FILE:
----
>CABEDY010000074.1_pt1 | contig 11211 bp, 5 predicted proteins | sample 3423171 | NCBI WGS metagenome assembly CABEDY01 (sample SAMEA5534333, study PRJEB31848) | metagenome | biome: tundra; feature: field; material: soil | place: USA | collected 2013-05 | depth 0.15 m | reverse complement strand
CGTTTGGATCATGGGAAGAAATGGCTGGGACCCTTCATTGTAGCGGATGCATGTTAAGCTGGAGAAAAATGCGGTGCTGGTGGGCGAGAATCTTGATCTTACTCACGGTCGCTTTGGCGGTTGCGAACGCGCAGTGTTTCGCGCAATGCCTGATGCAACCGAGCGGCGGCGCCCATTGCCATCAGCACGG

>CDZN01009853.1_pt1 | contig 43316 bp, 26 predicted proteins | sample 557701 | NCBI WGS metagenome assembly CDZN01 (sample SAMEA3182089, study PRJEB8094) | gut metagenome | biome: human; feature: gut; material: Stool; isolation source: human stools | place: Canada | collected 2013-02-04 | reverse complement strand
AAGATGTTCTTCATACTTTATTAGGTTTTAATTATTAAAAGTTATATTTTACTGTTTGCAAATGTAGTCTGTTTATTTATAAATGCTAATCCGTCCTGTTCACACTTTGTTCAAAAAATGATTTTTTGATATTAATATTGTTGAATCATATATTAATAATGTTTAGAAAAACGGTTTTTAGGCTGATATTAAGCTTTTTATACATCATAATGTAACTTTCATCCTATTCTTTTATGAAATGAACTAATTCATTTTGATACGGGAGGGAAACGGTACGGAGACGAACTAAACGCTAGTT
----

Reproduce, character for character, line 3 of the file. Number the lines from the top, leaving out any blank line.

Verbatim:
>CDZN01009853.1_pt1 | contig 43316 bp, 26 predicted proteins | sample 557701 | NCBI WGS metagenome assembly CDZN01 (sample SAMEA3182089, study PRJEB8094) | gut metagenome | biome: human; feature: gut; material: Stool; isolation source: human stools | place: Canada | collected 2013-02-04 | reverse complement strand